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Ah, but right now you can do sound/video with javascript/html in current versions of Chrome/Firefox and probably Safari/Opera, too. –  Rob Dec 30 '09 at 16:48
    
Ya, in most modern browsers have sound/video (I'm not sure about IE8) but on the web not everyone has a modern browser. Flash is supported by a lot of older browsers and has sound/video so if you want it to work everywhere you will have to go with that. –  John Duff Dec 30 '09 at 16:53
    
Agreed - after years of JS dev, I can say it is becoming a very feasible replacement for Flash. The things JS can't do very well at this point that Flash can are demanding graphics (think 3D rendering or such) and networking (flash has sockets) –  Jani Hartikainen Dec 30 '09 at 16:57

There is an adage that "anything that can be done in javascript, will eventually be done in javascript". Certainly, lack of a good designer for this sort of interactive app is one problem. It's important to note that javascript is just a scripting language, where silverlight and flash are frameworks that each include their own programming language. In fact, Silverlight 1.0 used javascript as it's language. So the real question is whether HTML+javascript will get to a point that Silverlight and Flash are not needed. I could see that happening in the post-HTML-5 timeframe, but that will be a while.

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I don't think we are close to knowing the answer to this yet.

Personally I could argue either side pretty equally.

Javascript: Pro - Almost universal. Newer phones even support it. Con - Can be hard to manage. Still varies from browser to browser to some extent.

RIA: Pro - Typically richer tools/better management. Con - Not as close to universal. Flash is very widely deployed and Silverlight is gaining ground. More control for developer (I'm thinking of games, etc.)

Bottom line: either approach can be made to work. Each has strengths. Each has weaknesses. I don't expect a clear winner for a long time, since both sides will have proponents who won't want to switch camps.

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Yes, of course. jQuery+HTML5 makes it easy. jQ has animations, AJAX, keyboard and other stuff. HTML5 has canvas, audio and video. What else you need?

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I think that there needs to be greater uniformity of the performance of JS engines across browsers. The cool things on chrome experiments are made possible by the super-fast performance of V8, the JS engine in Chrome. These things are not so exciting in many other browsers.

The advantage that is held by Flash/Silverlight is that they are browser extensions that do their work closer to the actual computer and are thus less constrained by the characteristics of the browser.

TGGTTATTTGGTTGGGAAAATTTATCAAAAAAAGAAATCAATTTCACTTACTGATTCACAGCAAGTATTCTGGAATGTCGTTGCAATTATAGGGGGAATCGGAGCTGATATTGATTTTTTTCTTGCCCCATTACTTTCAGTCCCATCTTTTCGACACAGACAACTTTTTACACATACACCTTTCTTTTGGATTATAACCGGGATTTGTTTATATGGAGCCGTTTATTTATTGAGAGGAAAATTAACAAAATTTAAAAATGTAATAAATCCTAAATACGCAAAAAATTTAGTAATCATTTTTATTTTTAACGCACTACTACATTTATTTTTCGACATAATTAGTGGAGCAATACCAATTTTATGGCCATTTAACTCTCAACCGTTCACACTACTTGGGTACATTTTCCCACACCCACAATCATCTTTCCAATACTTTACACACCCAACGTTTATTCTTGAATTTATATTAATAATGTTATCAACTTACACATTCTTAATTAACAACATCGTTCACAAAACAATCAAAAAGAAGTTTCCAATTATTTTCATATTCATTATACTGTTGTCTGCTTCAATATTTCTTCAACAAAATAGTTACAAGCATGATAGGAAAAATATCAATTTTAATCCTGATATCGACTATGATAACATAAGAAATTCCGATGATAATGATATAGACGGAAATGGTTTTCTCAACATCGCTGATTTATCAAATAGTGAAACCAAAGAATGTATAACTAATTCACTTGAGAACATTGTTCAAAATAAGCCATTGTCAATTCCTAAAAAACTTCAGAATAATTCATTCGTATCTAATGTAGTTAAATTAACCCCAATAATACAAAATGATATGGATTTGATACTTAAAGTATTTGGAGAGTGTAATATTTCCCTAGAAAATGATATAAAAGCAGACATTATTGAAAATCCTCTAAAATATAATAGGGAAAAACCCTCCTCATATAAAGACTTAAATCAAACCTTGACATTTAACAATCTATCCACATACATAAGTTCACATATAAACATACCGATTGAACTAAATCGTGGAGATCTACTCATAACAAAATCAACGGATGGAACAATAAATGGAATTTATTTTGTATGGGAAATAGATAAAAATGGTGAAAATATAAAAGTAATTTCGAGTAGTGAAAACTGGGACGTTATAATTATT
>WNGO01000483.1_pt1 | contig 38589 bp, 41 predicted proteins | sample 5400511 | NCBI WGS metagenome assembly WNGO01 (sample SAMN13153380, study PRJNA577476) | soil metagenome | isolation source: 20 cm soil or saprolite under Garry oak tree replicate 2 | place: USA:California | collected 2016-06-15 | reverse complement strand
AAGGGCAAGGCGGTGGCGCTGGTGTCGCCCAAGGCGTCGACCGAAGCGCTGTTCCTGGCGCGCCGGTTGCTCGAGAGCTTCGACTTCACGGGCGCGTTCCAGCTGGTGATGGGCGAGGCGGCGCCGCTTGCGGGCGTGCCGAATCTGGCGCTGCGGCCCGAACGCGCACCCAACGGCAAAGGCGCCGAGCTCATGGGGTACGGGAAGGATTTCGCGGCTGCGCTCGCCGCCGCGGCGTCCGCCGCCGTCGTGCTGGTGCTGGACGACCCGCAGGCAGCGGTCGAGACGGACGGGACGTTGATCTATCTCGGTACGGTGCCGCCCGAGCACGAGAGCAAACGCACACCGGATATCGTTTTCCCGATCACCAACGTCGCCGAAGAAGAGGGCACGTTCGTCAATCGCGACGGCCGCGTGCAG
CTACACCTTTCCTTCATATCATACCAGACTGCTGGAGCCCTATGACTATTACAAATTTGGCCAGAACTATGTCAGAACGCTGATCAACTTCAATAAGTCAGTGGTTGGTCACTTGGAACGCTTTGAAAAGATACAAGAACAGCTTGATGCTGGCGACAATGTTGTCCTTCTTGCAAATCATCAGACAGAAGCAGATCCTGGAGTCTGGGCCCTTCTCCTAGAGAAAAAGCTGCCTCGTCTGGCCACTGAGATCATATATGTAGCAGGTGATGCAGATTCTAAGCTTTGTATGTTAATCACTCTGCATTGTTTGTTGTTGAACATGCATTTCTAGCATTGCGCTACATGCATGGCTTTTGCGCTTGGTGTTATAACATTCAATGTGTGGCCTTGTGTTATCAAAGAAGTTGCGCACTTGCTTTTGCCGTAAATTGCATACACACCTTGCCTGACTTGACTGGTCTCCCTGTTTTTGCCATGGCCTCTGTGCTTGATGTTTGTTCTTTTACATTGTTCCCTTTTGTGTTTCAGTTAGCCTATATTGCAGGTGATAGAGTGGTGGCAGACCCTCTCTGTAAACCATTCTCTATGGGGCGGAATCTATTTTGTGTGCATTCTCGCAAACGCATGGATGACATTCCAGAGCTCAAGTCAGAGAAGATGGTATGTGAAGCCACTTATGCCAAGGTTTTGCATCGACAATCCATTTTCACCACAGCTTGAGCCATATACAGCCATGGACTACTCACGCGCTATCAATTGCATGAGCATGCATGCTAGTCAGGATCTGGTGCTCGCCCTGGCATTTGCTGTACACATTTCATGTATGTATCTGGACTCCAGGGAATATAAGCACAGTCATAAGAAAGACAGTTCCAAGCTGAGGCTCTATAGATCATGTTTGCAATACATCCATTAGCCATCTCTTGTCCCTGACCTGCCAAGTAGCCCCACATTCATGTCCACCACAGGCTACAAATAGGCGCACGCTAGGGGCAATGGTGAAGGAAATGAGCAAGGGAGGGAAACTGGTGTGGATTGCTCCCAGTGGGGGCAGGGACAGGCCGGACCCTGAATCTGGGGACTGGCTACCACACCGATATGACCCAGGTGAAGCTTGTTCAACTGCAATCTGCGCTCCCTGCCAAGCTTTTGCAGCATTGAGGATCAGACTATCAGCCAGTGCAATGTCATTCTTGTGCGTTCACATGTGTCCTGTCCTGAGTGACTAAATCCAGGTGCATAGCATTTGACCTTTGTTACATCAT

JS applications will be limited until all browsers have performance approximately the same as Chrome's.

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Even Flash and Silverlight have their own issues, though. Both don't always work cross platform or do so poorly, especially Silverlight. Javascript performance is also significantly higher in Firefox as of version 3.5+ and Opera 10.5 (and Safari?). Speed differences will be negligible among them soon but they work pretty much the same now. –  Rob Dec 30 '09 at 16:46
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all modern browsers (that is, firefox, webkit and opera) have JS performace comparable to V8 and Flash. all of them can still improve, but the performance is already more than acceptable –  Javier Dec 30 '09 at 16:47
    
Even Microsoft is trying to improve their JS engine and it's expected to be faster with the upcoming version. and since we're talking about the future... I bet that performance would be an issue to JS in two years from now. –  Bassel Alkhateeb Dec 30 '09 at 17:00

I'm currently writing my first real application in Flash (Flex, actually) but it's only because i needed to have complex imagery from PDF, and PDF2SWF works much better than PDF2SVG.

so, in this particular case, it wasn't about the platform capabilities (neither of them could handle PDF), but about an accessory tool (transforming PDF to a usable vector format)

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The benefit of Silverlight is that, with Silverlight 4, the same code base can be used to create a web hosted application and a full trust desktop application*. This is of great benefit to designers of Enterprise applications where the user must be constrained (to a certain extent) in what they can do and how they interact with the application.

So what you might see is that consumer websites go down the Javascript route, while Enterprise applications stick with Silverlight and Flash.

* I don't know about Flash and Adobe Air, but I would suspect that Adobe are working on this too.

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Air app can be made in flash, yeah. And JS app can be desktop-ish, too: HTML 5 caching + Mozilla Prism. –  myfreeweb Jan 1 '10 at 16:32